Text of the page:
Thursday, August 09, 2018

Tékumel Shock Syndrome Turned Up to 11

I’ve moved to the ubersuburbs of Seattle recently, so far out you’ll probably need a boat to find me. (You could take a bridge, but that would probably be the long way around.) Thankfully, with the burgeoning popularity of D&D, it didn’t take me long to find a group. The first two people we talked to wanted to learn 5e, so 5e it is. (For now…)

I prefer bespoke campaigns and one of the players said he wanted to play a character with some Aztec-ish cultural aspects. Fine by me; they’ll be fantasy-Aztecs, naturally, probably with tamed dinosaurs and bronze if not iron tools, but I’ll also vet this stuff with the player since I don’t want him thinking I’m making fun of his ancestry.

While I was rolling this stuff around in my head, I came across this interesting article about setting your game shortly after some sort of systemic cultural and geo-political collapse. Neat stuff, and the author makes some good points. After all, that Common tongue had to come from somewhere, right?

More on that stuff later; in a post on G+, Kasimir “RPG Pundit” Urbanski chimed in about his true-to-history (but with the magic folks believed in at the time) setting, Lion & Dragon. Now, first off, Urbanski’s absolutely correct; a true-to-history medieval Europe is incredibly alien to modern suburbanites. If you’re looking for a truly different setting, you can’t go wrong with history. But the reason most folks play in pseudo-medieval RenFest fantasy is because everyone knows the lay of the land. The more alien you get, the harder it is for players to act and invest in the setting. I call this (unfairly to Empire of the Petal Throne, but it’s the first place I encountered this sort of thing) Tékumel Shock Syndrome. And while I’m sure Lion & Dragon is pretty cool, it’s something that’s going to show up in spades if you play there.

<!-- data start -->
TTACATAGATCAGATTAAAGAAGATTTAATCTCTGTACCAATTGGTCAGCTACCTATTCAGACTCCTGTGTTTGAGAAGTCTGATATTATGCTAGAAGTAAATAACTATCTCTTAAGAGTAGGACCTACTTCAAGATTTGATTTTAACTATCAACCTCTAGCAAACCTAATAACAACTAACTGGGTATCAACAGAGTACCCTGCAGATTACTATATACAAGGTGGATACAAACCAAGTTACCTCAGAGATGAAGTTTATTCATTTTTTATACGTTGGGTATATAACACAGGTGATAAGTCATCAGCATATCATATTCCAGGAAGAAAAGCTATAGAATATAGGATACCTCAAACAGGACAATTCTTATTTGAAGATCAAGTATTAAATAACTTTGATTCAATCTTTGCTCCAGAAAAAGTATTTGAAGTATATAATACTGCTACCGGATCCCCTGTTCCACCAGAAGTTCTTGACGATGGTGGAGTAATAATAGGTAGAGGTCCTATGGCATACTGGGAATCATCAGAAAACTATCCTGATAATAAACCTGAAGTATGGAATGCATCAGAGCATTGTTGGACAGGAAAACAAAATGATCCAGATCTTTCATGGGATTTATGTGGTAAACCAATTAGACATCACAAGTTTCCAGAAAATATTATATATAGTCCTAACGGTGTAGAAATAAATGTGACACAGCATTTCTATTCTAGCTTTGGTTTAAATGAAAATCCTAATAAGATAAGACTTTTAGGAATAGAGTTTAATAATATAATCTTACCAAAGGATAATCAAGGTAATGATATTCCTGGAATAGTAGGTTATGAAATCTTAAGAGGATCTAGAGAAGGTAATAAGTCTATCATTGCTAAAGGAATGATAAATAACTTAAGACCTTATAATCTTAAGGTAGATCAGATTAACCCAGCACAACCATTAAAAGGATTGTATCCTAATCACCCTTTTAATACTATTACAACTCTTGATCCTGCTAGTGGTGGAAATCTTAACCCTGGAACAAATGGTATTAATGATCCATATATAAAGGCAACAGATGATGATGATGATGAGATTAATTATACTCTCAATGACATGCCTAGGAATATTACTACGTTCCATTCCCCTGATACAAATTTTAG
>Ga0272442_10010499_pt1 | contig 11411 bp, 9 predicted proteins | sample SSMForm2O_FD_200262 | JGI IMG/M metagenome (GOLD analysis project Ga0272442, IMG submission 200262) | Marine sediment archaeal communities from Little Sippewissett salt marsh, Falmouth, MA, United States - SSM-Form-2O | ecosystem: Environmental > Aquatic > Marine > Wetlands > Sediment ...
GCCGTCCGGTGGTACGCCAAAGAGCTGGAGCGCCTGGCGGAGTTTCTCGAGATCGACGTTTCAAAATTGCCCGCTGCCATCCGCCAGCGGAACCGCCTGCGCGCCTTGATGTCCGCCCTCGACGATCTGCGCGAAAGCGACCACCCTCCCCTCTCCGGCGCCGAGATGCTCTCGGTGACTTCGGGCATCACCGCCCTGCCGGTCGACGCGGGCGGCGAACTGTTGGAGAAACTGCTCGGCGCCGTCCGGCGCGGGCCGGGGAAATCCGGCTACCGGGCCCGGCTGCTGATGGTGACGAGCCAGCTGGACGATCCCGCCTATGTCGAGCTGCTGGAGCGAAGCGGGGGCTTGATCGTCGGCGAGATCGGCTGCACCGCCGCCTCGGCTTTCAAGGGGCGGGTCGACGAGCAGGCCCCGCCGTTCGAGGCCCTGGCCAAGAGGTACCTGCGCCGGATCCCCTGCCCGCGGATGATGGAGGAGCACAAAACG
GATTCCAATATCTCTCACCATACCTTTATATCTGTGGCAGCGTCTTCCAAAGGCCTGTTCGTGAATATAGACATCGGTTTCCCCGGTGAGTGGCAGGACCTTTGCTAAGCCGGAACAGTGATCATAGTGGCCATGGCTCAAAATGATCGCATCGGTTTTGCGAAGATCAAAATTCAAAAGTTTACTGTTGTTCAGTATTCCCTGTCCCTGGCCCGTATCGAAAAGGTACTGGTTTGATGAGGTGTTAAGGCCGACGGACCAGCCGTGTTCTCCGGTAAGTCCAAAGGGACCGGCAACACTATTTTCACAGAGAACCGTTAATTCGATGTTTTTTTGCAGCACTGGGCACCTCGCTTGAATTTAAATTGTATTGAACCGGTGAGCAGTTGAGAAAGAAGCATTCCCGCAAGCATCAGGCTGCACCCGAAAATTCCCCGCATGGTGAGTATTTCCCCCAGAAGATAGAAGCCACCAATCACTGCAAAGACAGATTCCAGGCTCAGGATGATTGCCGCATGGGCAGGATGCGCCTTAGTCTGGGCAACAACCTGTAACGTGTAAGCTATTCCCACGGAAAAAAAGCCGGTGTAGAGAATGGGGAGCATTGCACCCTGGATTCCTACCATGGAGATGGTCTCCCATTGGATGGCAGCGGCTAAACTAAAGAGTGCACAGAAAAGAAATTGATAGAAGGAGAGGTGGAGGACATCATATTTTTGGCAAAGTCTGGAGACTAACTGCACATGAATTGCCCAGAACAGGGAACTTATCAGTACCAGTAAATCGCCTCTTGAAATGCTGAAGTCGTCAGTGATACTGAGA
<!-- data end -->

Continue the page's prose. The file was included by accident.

If I say we're playing a campaign inspired by the Arabian Nights and Orientalist paintings, that's pretty easy for players to wrap their heads around. I show some pictures, explain how camels differ from horses, everyone gives their character an exotic-sounding name, and we're off to the races.

If I say we're playing in a historically accurate Fatimid Caliphate, well, that's a bit tougher, but most folks in a Western suburban environment feels confident in their ignorance of what that means. So they’ll lean on the DM to help them flesh out the details. With some work and dedication, we could get a game rolling, and I imagine such a campaign would be a rewarding experience.

When you start talking about historical England during, for instance, the reign of Richard the Lionhearted, there’s no lack of cool adventuring opportunities, but it’s what people don’t know that they don’t know that’s going to cause trouble. They’re going to be a bit freaked out when told they have to witness their friend deflower his bride and possibly testify to the consummation in an ecclesiastic court, for instance. If they find an inn (which most towns won’t have; even a “tavern” was often a home where the missus had brewed a large pot beer that would look more like stew to modern eyes), they’ll almost certainly be sharing not only a room with strangers, but a bed. Most people live in literal one-room huts. In Scandinavia you might still have folks living in long houses, which are just multi-family one-room huts. (Yes, just one room. No interior doors or walls, so no privacy, no separate bed room, and in the winter you’ll have the animals in the house with you.) They’ll have read something about Magna Charta enshrining the whole “jury by peers” thing, but that’s during John’s reign, and even after that many medieval trials seem as nonsensical to modern eyes as Zak’s “trial by pie” thing.

In short, if you want to do historical correctly, it’s going to take time and effort and a lot of open-mindedness on everyone’s part to pull it off. But if you do, you’ll certainly have a campaign to brag about.

As for me, I’m thinking my Aztec-esque dinotopia is ruled by dragon demi-gods. ;)